- Past event
Just months after deciding that he wasn’t going to be composing any more music, an encounter with clarinetist Richard Mühlfeld rekindled Brahms’ creative muse. All the wisdom garnered during a long, glorious career of composing radiates from these two late Brahms quintet masterworks.
James Campbell, clarinet
Ariana Kim, violin
Jennifer Koh, violin
Rémi Pelletier, viola
Jennifer Stumm, viola
Sæunn Thorsteinsdóttir, cello
Johannes Brahms: String Quintet in G Major, Op.111
Johannes Brahms: Clarinet Quintet in B minor, Op.115
Tonight’s concert demonstrates the influence that Richard Mühlfeld (1856-1907) had on the music of Johannes Brahms. Mühlfeld, while little-known today, was a famed German clarinettist in his time, and one who played with such skill and musicality that he inspired Brahms to continue writing for the clarinet, in spite of the composer’s planned retirement in the 1890s. The end result was the Clarinet Trio in A minor (Op. 114), Clarinet Quintet in B minor (Op. 115), and Clarinet Sonatas (Op. 120, No. 1-2), all of which Brahms wrote to demonstrate Mühlfeld’s skills as a performer. Indeed, though Brahms had included the clarinet in orchestral pieces throughout his career, he noted that the clarinet did not have an abundance of solo or showcase compositions, so he attempted through these compositional works to increase the options available to clarinettists. Ultimately, Brahms’ pieces and Mühlfeld’s playing expanded the musical role of the clarinet. Or, as George Toenes once observed for The Clarinet periodical: “After Mühlfeld, the clarinet was looked upon not merely as an indispensable member of the orchestra but as an instrument capable of the highest range of expression in solo and chamber music.”
Copyright © 2022 Rena Roussin
Johannes Brahms (1833-1897)
String Quintet No. 2 in G major, Op. 111
Allegro non troppo, ma con brio
Un poco Allegretto
Vivace ma non troppo presto
After completing his Second String Quintet (1890), Brahms, then 57, declared that he was done with composing, eager to bow out on his own terms. “With this scrap bid farewell to notes of mine,” he wrote to his publisher, “because it really is time to stop.” The following year he met the clarinettist Richard Mühlfeld, whose enchanting playing impelled the “retired” composer to write four further chamber works, all featuring clarinet.
Brahms relished thick textures, both in his keyboard writing and in music for strings. He had earlier explored such opulence in two stunning string sextets. Yet the opening of the second quintet (both are scored for two violas), his last chamber work for strings alone, sounds especially orchestral, and may have originated as a sketch for an abandoned fifth symphony. An athletic cello solo with trembling accompaniment produces an irresistible exuberance, tempered only by a rocking secondary theme.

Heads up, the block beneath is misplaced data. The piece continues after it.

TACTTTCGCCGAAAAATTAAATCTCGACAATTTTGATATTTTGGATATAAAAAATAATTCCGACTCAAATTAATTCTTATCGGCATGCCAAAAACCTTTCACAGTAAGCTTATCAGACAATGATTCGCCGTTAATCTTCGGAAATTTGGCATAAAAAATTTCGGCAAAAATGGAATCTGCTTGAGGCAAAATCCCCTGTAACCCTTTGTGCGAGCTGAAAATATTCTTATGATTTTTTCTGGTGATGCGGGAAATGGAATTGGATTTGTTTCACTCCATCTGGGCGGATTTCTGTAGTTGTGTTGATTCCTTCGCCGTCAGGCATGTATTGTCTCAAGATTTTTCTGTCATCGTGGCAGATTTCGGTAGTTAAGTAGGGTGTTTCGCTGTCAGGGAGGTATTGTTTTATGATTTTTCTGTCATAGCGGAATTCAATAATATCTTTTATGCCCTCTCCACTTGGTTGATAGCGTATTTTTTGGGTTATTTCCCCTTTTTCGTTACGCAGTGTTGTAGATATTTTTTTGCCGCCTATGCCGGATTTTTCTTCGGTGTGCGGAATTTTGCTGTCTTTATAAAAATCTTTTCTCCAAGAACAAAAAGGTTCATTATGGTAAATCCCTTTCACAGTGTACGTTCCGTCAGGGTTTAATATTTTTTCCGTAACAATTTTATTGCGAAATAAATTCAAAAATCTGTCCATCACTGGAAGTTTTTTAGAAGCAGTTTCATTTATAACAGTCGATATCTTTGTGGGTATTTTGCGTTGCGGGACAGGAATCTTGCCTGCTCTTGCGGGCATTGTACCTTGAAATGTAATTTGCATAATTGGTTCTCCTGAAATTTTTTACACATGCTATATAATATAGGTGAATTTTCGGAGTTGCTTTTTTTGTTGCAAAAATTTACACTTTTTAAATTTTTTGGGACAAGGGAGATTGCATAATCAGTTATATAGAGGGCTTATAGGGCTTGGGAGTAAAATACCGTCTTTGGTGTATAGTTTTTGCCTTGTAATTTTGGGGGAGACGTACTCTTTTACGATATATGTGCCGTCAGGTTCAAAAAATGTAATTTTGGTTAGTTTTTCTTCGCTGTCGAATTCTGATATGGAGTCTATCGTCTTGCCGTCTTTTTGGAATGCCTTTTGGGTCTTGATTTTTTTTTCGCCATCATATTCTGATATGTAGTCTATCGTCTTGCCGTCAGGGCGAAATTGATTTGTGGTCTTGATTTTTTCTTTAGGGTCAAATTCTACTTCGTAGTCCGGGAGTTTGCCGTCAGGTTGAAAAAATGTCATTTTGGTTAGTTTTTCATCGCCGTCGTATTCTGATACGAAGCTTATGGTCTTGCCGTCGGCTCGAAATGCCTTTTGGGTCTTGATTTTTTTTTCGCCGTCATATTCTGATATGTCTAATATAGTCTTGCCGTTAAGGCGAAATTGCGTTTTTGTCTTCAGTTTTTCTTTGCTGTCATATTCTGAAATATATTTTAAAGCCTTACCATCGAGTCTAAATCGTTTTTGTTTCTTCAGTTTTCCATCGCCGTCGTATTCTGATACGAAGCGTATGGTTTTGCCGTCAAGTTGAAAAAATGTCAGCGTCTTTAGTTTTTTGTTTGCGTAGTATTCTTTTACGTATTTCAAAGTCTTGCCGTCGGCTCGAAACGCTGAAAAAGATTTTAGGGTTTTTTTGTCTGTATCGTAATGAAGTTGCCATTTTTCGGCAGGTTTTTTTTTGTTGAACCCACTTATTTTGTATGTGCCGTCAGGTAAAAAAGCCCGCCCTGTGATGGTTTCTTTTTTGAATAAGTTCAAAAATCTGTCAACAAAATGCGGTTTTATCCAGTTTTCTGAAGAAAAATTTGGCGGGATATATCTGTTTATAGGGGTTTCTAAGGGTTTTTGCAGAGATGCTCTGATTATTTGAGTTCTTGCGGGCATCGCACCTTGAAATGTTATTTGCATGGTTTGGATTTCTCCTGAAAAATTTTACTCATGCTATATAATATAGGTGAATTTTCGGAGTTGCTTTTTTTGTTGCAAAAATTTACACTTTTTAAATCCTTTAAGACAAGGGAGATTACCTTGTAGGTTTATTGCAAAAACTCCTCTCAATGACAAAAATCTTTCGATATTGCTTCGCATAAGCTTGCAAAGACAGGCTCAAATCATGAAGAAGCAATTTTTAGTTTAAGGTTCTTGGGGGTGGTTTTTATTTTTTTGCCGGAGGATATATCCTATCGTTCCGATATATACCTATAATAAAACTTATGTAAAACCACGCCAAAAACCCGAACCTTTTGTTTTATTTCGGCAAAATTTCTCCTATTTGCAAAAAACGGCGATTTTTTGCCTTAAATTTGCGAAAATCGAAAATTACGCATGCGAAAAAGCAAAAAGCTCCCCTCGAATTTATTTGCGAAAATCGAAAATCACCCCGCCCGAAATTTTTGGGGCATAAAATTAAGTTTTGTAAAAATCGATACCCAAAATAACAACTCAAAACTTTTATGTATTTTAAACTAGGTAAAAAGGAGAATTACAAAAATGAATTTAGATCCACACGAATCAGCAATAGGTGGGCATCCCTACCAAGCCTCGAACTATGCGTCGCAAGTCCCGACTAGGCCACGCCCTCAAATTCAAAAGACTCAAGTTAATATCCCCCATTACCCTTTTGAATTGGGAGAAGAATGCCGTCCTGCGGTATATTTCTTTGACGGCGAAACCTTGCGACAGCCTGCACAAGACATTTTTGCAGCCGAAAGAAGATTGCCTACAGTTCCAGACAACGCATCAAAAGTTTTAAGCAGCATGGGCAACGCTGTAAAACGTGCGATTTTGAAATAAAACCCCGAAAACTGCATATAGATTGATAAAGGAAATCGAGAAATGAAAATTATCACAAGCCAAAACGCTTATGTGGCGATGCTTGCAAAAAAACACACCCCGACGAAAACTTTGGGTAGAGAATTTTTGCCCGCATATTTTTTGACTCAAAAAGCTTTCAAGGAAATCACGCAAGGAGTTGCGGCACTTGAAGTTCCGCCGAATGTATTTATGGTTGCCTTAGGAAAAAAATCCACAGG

The Adagio, a slow march, moves in the other direction, from haunting simplicity to impassioned density. Its arresting and ambivalent theme, introduced by the viola, can be heard, curiously, in either D minor or A major, and suggests a Hungarian Gypsy style of playing in which a tune is freely and flexibly ornamented. Gentle syncopations and melancholic melodies lend the third movement, an intermezzo, an unresolved restlessness. Meanwhile, deft counterpoint, throbbing rhythms, and dramatic outbursts combine in a buoyant finale that ultimately overcomes the brooding thoughts inhabiting its interior. “He who can invent all this must be in a happy frame of mind!” his friend Elisabet von Herzogenberg astutely observed. “It is the work of a man of thirty.”
Copyright © 2017 Robert Rival
Robert Rival is a composer, music writer & teacher. robertrival.com
Johannes Brahms (1833-1897)
Clarinet Quintet in B minor, Op. 115
Andantino—Presto non assai, ma con sentimento
In 1891, one year after Brahms resolved to give up composing for good, he met the clarinettist Richard Mühlfeld. The virtuoso’s performances of works for clarinet by Carl Maria von Weber and Mozart so enchanted Brahms that he was impelled to write two chamber works with clarinet that very summer: the Trio in A minor, Op. 114, and the Quintet, Op. 115. Mozart, too, had been inspired to write for the clarinet after meeting a virtuoso of his day, Anton Stadler; in 1789, he inaugurated a new genre with his Clarinet Quintet, K. 581.